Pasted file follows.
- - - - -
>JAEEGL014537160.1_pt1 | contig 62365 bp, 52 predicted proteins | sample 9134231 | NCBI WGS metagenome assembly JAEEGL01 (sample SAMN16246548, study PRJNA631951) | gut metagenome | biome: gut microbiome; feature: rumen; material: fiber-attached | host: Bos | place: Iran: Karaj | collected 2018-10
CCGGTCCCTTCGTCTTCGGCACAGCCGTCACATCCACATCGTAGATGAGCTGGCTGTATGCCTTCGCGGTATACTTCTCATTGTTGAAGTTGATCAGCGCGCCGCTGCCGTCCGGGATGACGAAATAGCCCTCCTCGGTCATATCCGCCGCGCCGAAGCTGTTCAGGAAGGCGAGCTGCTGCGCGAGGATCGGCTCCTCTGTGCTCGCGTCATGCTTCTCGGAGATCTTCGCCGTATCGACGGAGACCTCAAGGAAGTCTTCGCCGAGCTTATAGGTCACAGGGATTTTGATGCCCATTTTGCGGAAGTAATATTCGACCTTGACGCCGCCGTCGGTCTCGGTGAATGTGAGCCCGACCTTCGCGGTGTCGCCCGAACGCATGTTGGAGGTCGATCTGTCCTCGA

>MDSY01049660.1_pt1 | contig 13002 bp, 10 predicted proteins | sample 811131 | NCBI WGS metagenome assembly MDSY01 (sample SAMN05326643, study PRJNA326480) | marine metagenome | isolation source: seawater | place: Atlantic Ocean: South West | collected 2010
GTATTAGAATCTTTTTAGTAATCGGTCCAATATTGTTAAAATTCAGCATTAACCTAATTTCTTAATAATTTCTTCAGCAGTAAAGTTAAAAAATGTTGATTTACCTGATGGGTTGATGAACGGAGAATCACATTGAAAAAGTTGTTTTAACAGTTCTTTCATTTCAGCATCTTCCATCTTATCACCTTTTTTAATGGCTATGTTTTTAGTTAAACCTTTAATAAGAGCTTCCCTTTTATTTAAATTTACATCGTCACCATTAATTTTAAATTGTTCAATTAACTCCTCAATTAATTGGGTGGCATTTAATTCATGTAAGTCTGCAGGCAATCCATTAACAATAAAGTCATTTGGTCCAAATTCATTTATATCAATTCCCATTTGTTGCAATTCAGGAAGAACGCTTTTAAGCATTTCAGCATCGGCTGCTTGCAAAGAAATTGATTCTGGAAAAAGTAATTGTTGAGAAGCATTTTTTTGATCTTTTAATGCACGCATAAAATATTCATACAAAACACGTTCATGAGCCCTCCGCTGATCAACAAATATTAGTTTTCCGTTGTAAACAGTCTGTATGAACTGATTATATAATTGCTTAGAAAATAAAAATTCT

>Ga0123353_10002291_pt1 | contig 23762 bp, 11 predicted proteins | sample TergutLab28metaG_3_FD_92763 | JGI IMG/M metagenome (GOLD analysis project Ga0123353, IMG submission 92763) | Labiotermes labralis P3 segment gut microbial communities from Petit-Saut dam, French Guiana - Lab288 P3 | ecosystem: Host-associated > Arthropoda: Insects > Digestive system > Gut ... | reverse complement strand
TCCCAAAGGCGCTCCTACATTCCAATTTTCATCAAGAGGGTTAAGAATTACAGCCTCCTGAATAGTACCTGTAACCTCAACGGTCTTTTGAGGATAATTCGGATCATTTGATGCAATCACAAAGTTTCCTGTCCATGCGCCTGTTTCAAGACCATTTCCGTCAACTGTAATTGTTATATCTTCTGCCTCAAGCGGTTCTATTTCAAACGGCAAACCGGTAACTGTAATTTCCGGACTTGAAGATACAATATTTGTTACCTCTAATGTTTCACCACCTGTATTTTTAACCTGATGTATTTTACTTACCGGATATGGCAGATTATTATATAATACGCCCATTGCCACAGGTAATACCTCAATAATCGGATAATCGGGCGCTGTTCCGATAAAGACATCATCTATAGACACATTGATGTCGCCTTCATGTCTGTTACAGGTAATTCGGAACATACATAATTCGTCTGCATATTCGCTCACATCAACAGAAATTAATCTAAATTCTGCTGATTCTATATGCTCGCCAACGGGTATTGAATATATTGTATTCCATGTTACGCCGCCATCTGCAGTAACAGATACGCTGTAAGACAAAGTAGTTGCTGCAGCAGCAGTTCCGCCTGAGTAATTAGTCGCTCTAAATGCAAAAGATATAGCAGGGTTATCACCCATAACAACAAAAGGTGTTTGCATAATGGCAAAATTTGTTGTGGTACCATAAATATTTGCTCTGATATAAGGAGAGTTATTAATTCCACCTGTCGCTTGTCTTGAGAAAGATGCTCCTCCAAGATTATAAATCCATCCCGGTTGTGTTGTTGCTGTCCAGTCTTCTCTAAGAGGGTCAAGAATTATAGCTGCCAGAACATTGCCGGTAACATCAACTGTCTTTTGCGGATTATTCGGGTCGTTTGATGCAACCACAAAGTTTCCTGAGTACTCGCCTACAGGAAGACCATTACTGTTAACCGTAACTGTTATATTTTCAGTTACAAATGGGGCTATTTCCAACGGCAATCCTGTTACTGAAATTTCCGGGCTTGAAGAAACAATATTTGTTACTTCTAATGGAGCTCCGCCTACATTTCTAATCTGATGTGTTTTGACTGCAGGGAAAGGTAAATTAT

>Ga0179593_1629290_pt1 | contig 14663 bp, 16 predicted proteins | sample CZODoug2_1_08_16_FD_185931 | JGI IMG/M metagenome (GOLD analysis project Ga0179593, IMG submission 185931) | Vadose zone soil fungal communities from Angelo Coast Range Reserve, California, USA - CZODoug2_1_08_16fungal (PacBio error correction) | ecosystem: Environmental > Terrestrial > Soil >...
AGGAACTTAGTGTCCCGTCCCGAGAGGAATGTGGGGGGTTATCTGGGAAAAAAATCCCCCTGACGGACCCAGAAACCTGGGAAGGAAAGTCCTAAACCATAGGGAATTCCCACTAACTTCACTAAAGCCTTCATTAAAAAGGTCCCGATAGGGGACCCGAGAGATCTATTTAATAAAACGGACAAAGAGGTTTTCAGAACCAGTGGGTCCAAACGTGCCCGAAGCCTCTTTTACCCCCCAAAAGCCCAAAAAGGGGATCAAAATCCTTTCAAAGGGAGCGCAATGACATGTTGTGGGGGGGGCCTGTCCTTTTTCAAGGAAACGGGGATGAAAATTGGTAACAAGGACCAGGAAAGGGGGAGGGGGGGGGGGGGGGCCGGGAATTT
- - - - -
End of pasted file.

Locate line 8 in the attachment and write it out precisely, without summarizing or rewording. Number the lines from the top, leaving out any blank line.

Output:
AGGAACTTAGTGTCCCGTCCCGAGAGGAATGTGGGGGGTTATCTGGGAAAAAAATCCCCCTGACGGACCCAGAAACCTGGGAAGGAAAGTCCTAAACCATAGGGAATTCCCACTAACTTCACTAAAGCCTTCATTAAAAAGGTCCCGATAGGGGACCCGAGAGATCTATTTAATAAAACGGACAAAGAGGTTTTCAGAACCAGTGGGTCCAAACGTGCCCGAAGCCTCTTTTACCCCCCAAAAGCCCAAAAAGGGGATCAAAATCCTTTCAAAGGGAGCGCAATGACATGTTGTGGGGGGGGCCTGTCCTTTTTCAAGGAAACGGGGATGAAAATTGGTAACAAGGACCAGGAAAGGGGGAGGGGGGGGGGGGGGGCCGGGAATTT